Per usual, the Music Box Theatre is a good place to kick off the Rep-port, as they have a widely diverse sampling of repertory screenings this week. Most prominent is their Easter weekend celebration of nostalgia classic Willy Wonka and the Chocolate Factory (Mel Stuart, 1971, 35mm). One of the best things about Easter is all the chocolate, so this is a perfect pairing. You can catch in on Saturday, April 14 at 2:00 pm.
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The Chicago Rep-port: 4/7 to 4/13, by Aaron Pinkston

6 Apr

Repertoire screenings may not be as abundant in Chicago as they are in LA/NY, but when you look around, there are many theatergoing delights. The Chicago Rep-port is a weekly(ish) series highlighting the best and most compelling repertory screenings in the Second City.

Doc Films five film series all continue this week, including a Japanese cult classic and a down-and-dirty British crime flick. On Monday, April 10, “Heat and Sand: The Desert Film” goes with Woman in the Dunes (Hiroshi Teshigahara, 1964, 35mm). Tuesday, April 11, “Stories from the New Land: Chronicles of the Migrant Experience” has the David Bax-approved The New Land (Jan Troell, 1972, Blu-ray), starring Max von Sydow. The Wednesday Robert Bresson series moves to one of the auteur’s less seen films, Une femme douce (Robert Bresson, 1969, DCP).

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The Chicago Rep-port: 3/31 to 4/6, by Aaron Pinkston

30 Mar

Repertory screenings may not be as abundant in Chicago as they are in LA/NY but when you look around, there are many theatergoing delights. The Chicago Rep-port is a weekly(ish) series highlighting the best and most compelling repertory screenings in the Second City.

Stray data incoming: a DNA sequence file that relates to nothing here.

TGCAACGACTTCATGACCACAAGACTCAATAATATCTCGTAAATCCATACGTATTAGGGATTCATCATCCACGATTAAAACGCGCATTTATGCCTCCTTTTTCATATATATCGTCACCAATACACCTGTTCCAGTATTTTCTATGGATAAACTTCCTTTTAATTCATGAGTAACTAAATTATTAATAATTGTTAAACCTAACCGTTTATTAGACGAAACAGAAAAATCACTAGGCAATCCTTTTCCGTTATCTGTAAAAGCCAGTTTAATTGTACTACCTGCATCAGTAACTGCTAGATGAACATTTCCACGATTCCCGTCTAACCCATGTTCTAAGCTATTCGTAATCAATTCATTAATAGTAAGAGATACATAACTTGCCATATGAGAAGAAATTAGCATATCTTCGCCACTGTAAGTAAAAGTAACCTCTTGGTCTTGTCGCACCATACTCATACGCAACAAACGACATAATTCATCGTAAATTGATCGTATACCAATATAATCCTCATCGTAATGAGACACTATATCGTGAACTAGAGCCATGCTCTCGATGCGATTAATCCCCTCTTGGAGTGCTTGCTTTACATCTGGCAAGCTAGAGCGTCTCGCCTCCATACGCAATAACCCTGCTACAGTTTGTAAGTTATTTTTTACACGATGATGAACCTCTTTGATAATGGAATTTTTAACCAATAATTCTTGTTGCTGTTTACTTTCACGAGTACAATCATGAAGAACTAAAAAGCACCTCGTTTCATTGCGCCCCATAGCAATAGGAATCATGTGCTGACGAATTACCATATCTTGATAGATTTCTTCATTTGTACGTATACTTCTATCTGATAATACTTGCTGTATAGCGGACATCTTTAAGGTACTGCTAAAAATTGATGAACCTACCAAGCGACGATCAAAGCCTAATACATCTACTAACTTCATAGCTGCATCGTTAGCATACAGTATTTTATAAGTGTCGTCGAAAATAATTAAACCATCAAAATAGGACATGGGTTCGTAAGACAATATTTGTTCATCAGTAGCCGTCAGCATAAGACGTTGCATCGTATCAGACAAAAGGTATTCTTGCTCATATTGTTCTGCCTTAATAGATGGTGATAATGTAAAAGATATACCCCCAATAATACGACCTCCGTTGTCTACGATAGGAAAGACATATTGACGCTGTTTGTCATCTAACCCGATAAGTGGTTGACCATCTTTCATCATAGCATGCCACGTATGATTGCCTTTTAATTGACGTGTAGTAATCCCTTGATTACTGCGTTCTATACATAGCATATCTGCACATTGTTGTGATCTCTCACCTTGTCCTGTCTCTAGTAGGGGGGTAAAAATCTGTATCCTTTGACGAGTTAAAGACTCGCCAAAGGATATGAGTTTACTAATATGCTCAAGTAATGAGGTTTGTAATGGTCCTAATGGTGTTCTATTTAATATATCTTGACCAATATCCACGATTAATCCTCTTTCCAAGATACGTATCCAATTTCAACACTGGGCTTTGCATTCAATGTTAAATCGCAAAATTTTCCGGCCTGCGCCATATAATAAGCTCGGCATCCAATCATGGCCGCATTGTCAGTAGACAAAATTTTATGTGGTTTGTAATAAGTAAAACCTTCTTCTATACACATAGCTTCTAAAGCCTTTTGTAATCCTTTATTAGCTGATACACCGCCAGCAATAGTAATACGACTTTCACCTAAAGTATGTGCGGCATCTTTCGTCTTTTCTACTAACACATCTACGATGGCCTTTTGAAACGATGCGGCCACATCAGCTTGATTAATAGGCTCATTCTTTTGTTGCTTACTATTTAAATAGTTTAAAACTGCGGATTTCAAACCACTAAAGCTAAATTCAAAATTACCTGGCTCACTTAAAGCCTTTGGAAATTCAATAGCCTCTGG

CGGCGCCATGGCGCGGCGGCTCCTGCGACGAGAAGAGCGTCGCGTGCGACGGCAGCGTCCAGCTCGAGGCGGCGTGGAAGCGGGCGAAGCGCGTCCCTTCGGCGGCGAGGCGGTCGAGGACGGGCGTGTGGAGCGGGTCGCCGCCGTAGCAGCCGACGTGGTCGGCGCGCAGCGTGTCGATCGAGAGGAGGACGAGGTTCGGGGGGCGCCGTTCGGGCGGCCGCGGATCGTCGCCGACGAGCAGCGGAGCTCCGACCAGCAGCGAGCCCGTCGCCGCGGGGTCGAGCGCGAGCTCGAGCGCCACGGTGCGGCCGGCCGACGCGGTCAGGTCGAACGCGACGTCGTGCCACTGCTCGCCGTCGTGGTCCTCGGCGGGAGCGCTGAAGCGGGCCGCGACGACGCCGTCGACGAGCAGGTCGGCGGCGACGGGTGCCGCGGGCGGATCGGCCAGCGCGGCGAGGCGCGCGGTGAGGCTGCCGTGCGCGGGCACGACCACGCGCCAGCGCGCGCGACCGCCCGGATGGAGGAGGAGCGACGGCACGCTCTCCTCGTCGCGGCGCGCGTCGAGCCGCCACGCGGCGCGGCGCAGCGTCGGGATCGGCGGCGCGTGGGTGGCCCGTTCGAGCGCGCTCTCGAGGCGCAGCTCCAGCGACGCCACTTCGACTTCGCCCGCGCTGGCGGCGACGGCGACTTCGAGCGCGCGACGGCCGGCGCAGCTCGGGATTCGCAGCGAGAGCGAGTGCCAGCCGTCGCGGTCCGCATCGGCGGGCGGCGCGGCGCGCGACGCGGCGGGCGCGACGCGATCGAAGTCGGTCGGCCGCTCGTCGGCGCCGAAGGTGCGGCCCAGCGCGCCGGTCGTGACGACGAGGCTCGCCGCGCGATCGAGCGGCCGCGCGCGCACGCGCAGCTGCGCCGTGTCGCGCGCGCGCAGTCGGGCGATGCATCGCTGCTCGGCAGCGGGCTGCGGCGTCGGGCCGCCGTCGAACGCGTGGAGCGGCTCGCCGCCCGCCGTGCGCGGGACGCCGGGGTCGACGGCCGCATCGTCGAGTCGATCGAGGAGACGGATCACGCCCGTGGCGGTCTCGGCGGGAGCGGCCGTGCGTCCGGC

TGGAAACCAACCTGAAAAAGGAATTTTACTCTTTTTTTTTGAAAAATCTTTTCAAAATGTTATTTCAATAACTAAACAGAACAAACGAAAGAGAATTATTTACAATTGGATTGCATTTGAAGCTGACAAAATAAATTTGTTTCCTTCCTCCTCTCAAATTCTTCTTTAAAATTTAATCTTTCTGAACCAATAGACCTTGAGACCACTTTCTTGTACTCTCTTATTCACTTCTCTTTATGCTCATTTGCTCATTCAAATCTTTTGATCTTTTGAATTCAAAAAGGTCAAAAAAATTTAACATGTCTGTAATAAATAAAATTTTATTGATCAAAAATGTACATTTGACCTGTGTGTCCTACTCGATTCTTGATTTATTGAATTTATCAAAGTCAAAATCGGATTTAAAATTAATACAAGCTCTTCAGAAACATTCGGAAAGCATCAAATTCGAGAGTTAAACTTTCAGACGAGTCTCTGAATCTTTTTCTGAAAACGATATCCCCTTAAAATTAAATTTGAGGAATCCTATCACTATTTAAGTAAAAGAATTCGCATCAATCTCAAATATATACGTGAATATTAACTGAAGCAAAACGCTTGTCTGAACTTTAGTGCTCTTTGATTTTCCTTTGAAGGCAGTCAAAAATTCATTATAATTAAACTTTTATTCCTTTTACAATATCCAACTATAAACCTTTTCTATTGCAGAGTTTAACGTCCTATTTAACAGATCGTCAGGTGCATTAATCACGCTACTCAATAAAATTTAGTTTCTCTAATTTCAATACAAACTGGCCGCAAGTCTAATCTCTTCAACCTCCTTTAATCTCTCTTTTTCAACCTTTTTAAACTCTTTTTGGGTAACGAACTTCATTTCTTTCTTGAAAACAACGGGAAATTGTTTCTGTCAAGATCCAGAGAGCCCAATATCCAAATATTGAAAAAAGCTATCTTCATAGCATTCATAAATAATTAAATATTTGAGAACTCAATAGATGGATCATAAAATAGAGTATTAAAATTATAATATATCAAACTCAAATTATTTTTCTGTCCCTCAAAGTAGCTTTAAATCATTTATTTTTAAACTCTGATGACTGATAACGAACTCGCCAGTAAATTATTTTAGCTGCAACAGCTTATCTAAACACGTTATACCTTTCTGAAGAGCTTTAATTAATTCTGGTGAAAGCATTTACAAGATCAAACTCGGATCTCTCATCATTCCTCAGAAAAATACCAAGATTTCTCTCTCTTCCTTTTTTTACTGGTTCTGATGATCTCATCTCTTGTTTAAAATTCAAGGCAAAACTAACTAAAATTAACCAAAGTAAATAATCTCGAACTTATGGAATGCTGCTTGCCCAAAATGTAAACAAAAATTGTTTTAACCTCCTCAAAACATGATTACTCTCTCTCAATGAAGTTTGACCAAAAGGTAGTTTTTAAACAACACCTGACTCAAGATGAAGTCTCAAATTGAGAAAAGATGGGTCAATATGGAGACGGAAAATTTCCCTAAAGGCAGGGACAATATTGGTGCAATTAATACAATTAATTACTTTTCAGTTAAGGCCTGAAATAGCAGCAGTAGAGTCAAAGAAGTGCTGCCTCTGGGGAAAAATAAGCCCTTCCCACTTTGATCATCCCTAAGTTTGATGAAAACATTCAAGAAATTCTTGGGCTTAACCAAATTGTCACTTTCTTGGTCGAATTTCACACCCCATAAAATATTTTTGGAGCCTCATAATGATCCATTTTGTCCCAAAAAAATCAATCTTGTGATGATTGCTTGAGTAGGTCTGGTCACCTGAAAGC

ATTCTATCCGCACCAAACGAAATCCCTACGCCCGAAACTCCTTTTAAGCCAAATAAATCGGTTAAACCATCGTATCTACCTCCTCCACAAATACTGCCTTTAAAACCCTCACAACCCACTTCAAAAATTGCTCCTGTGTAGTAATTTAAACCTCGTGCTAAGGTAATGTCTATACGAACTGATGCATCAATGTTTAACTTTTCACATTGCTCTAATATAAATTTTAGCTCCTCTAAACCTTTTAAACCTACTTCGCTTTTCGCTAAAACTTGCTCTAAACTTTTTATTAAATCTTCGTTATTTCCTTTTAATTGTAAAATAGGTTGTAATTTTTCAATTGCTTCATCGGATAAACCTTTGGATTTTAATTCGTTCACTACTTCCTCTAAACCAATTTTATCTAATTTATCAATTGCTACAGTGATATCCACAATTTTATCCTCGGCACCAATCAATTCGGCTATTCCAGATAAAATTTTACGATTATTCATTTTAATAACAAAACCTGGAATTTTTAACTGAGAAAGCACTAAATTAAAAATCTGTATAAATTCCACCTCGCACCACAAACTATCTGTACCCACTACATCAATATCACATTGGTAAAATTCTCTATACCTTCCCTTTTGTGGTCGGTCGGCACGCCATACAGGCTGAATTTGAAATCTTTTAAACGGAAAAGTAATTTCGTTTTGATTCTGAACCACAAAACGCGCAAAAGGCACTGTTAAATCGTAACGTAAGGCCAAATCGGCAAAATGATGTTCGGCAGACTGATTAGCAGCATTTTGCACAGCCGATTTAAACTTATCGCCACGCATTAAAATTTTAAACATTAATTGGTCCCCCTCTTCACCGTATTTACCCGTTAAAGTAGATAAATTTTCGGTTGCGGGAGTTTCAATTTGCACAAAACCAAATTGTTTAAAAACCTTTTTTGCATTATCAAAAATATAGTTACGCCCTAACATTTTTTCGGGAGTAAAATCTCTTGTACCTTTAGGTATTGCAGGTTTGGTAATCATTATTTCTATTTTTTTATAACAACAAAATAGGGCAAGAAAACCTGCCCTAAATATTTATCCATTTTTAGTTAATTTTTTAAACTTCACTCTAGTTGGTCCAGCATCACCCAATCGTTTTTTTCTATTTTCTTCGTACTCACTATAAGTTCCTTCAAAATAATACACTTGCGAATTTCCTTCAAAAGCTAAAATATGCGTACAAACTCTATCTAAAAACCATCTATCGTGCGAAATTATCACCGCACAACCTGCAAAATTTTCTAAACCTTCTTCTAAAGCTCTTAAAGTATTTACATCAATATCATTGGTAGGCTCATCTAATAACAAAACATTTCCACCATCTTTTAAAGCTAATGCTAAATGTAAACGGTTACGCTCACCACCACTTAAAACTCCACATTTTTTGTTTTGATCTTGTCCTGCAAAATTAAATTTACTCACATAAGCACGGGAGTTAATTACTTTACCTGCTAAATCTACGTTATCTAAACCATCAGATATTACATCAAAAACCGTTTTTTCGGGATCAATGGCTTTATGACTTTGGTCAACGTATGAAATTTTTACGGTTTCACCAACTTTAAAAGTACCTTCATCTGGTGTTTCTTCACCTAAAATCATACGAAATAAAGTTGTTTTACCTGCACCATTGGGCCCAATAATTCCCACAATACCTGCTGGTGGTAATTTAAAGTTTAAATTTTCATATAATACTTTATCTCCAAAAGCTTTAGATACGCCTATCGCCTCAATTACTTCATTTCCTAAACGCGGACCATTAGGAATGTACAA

Now that the European Union Film Festival has wrapped, the Gene Siskel Film Center returns to its programming of limited engagements, special events, and rep screenings. One of my favorite things about the Siskel is its ongoing partnership with the School of the Art Institute to offer patrons to “audit” a class each semester—a film series screening plus a lecture from a local professor. Currently, the series is exploring the “New Sensory Cinema,” and on Tuesday, April 4, they will be screening one of the strangest films of the decade, The Forbidden Room (Guy Maddin, 2015, DCP). Check back to this space as we continue to highlight the series as it runs through May.

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The Chicago Rep-port: 3/24 to 3/30, by Aaron Pinkston

23 Mar

Repertory screenings may not be as abundant in Chicago as they are in LA/NY, but when you look around, there are many theatergoing delights. The Chicago Rep-port is a weekly(ish) series highlighting the best and most compelling repertory screenings in the Second City.

For over a decade, the Movieside Film Festival has put on fantastic marathons with the Massacre and Sci-Fi Spectacular, and this weekend they’ll fully venture into the fantasy genre for the first time. The Fantastic Fantasy Film Festival takes place on Saturday, March 25 from noon to 11 pm at the Brew & View at The Vic. The lineup includes:

The Dark Crystal (Jim Henson & Frank Oz, 1982, format unknown)

Flash Gordon (Mike Hodges, 1980, format unknown)

Director’s cut of Legend (Ridley Scott, 1985, format unknown)

Masters of the Universe (Gary Goddard, 1987, format unknown)

Dune (David Lynch, 1984, format unknown)

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The Chicago Rep-port: 3/17 to 3/23, by Aaron Pinkston